Geraniums are popular plants, grown as annuals in the Midwest. Yet this plant is not really a member of the genus "geranium." It belongs to the genus "pelargonium."
The confusion about its name is because pelargonium plants were first taken to England from South Africa early in the 17th century. They resembled wild geraniums that grew in Europe and so were first thought to belong to the genius "Geranium." True wild woodland geraniums have seedpods that resemble cranes bills, and we know them today as the mat-forming perennials called "Cranesbills."
The South African Pelargonium , is a more upright plant 18 to 24 inches high with larger leaves that are scented and lobed. They have been hybridized so that now they produce large clusters of flowers on stiff stems in luscious colors. They need full sun, moderate watering and fertilizer throughout the growing season. Oil from the leaves has been used for perfume.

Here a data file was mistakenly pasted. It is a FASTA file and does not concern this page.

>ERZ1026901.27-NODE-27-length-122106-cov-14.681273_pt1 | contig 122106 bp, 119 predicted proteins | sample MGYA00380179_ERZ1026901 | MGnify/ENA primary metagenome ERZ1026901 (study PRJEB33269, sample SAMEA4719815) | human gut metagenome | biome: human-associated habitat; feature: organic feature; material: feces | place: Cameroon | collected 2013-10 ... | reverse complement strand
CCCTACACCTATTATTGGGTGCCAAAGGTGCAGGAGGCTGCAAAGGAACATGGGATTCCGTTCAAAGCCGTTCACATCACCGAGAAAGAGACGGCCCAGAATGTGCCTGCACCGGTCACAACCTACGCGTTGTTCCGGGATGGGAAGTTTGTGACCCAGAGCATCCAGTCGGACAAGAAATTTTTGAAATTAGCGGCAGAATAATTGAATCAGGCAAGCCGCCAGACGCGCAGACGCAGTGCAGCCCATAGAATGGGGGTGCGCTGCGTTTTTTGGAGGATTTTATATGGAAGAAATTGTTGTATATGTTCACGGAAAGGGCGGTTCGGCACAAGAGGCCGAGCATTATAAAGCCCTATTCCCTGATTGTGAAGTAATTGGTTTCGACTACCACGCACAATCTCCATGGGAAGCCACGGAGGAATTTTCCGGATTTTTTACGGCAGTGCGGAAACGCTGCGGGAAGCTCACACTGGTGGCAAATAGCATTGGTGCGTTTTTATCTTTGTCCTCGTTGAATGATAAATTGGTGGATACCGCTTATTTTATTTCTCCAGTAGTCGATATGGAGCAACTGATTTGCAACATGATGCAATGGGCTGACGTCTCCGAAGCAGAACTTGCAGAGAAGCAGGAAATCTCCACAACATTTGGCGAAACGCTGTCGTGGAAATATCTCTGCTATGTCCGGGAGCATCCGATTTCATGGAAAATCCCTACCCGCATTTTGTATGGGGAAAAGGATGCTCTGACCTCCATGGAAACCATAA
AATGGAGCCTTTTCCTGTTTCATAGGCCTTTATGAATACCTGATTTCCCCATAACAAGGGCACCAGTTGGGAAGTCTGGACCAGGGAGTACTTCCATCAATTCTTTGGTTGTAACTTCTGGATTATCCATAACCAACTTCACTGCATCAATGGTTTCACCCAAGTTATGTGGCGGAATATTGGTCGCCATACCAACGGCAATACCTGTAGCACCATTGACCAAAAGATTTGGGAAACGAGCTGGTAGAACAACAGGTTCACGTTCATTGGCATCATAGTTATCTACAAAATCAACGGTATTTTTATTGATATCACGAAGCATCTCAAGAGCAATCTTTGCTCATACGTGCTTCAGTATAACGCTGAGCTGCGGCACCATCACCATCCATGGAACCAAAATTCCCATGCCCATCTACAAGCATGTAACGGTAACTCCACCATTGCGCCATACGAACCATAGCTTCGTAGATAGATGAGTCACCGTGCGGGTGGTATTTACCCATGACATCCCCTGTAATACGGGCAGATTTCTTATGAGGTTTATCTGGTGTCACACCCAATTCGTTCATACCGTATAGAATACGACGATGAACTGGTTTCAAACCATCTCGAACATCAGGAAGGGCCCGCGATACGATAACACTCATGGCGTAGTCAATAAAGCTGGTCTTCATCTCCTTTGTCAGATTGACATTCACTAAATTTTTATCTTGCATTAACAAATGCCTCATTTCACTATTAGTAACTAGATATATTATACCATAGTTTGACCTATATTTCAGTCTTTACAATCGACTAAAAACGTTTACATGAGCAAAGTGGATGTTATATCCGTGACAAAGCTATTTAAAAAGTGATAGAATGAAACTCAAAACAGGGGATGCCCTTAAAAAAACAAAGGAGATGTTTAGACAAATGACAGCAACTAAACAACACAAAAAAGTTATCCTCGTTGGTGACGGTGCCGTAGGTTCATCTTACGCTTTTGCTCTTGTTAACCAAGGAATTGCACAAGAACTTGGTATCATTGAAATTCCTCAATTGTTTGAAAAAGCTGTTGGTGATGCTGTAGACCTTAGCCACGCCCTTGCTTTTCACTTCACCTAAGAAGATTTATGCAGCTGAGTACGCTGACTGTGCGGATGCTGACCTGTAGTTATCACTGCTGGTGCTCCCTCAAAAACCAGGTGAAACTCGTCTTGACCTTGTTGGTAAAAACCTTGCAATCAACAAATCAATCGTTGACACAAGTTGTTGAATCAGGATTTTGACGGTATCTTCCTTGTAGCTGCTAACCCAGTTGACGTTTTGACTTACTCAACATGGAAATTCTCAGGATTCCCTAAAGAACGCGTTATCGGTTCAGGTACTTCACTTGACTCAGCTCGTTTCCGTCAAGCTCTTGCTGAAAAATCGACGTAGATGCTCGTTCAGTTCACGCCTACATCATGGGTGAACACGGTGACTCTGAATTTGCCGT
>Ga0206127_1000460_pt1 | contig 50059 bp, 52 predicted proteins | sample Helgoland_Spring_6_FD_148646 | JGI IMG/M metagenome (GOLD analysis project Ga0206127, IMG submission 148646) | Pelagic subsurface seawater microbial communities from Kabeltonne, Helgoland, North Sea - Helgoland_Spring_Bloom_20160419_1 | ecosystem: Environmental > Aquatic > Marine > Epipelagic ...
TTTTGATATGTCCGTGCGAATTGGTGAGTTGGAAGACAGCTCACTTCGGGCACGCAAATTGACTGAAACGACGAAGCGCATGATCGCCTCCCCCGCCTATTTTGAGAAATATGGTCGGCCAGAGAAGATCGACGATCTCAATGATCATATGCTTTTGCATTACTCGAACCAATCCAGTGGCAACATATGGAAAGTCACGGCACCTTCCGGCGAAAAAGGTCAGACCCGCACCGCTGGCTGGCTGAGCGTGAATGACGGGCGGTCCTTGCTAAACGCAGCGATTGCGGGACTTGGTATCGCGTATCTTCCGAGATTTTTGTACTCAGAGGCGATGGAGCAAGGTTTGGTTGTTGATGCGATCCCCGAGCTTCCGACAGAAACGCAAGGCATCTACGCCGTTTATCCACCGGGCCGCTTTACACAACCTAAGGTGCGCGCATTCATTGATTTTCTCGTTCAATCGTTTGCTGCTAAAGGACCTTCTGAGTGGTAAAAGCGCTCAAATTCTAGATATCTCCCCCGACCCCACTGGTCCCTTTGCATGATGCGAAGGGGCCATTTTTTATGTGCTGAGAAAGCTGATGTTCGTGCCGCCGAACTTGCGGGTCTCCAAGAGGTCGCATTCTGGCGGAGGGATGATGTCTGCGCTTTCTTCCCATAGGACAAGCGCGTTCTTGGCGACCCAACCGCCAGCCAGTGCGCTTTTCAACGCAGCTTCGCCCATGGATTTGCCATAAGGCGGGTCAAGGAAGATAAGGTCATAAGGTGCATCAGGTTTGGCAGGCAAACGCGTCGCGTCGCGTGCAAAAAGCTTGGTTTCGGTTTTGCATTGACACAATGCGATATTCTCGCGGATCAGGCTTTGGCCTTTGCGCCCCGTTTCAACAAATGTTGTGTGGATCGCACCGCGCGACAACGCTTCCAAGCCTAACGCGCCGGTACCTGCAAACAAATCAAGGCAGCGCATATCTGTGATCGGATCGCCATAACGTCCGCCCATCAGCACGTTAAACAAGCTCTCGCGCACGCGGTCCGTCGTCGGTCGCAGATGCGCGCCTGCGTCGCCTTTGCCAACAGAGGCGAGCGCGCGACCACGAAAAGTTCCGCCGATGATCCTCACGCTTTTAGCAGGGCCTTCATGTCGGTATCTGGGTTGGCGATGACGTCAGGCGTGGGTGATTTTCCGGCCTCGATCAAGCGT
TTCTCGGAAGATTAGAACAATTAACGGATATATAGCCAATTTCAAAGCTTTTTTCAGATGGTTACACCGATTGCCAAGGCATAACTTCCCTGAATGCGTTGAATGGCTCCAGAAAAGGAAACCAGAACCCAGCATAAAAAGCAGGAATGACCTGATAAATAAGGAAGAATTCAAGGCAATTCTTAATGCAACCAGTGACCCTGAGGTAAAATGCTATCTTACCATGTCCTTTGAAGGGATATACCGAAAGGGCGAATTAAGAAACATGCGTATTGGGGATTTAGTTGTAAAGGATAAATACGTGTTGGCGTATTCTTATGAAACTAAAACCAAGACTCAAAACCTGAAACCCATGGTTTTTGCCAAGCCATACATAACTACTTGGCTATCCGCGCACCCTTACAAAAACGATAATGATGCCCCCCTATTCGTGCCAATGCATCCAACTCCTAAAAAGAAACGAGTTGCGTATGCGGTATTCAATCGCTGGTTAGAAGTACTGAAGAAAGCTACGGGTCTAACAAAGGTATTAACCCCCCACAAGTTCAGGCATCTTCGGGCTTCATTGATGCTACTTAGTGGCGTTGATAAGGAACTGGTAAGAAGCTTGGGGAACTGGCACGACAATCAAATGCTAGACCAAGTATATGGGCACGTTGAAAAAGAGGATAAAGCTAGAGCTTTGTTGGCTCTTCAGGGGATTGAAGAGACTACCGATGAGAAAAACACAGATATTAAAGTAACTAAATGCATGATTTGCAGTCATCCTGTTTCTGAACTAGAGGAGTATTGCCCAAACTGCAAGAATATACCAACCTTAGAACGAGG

Some gardeners enjoy collecting as many scented varieties as they can find. Gertrude Stein said, "A rose is a rose is a rose." However all plants we call geraniums are not geraniums; some are really pelargoniums. That sounds poetic too.